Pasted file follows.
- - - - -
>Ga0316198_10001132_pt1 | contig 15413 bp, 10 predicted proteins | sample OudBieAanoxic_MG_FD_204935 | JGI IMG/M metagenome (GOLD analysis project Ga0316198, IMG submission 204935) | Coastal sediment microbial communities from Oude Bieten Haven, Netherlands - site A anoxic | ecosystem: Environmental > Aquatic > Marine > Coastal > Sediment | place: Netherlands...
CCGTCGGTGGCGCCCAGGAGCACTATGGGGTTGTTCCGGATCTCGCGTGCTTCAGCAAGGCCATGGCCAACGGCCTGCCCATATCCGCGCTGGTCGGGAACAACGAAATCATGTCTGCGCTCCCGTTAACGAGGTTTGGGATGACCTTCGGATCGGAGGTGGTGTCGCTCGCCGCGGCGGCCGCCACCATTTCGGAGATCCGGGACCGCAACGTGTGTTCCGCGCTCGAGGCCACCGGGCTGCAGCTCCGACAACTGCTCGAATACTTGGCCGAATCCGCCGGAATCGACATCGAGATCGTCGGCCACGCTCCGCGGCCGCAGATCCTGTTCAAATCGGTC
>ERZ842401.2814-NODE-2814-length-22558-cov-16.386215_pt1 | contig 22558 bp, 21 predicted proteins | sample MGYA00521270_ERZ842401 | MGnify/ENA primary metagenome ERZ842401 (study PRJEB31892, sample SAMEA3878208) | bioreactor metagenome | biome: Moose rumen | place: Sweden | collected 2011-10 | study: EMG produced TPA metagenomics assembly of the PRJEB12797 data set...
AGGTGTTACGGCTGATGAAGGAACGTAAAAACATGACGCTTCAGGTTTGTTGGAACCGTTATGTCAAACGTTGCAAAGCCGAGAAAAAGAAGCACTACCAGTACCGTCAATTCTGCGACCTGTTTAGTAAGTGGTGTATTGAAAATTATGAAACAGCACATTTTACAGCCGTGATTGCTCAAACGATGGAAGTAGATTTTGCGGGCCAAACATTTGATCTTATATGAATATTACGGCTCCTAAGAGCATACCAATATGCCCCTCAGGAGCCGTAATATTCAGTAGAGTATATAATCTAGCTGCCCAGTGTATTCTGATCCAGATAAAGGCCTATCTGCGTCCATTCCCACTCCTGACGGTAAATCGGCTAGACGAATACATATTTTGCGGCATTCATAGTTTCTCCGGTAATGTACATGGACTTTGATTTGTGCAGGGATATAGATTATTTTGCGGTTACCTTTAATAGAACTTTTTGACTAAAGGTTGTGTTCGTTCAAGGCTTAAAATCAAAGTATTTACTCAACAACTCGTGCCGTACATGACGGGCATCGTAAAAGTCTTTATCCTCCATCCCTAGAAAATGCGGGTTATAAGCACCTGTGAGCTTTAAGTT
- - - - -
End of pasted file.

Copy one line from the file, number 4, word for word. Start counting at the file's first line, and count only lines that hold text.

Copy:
AGGTGTTACGGCTGATGAAGGAACGTAAAAACATGACGCTTCAGGTTTGTTGGAACCGTTATGTCAAACGTTGCAAAGCCGAGAAAAAGAAGCACTACCAGTACCGTCAATTCTGCGACCTGTTTAGTAAGTGGTGTATTGAAAATTATGAAACAGCACATTTTACAGCCGTGATTGCTCAAACGATGGAAGTAGATTTTGCGGGCCAAACATTTGATCTTATATGAATATTACGGCTCCTAAGAGCATACCAATATGCCCCTCAGGAGCCGTAATATTCAGTAGAGTATATAATCTAGCTGCCCAGTGTATTCTGATCCAGATAAAGGCCTATCTGCGTCCATTCCCACTCCTGACGGTAAATCGGCTAGACGAATACATATTTTGCGGCATTCATAGTTTCTCCGGTAATGTACATGGACTTTGATTTGTGCAGGGATATAGATTATTTTGCGGTTACCTTTAATAGAACTTTTTGACTAAAGGTTGTGTTCGTTCAAGGCTTAAAATCAAAGTATTTACTCAACAACTCGTGCCGTACATGACGGGCATCGTAAAAGTCTTTATCCTCCATCCCTAGAAAATGCGGGTTATAAGCACCTGTGAGCTTTAAGTT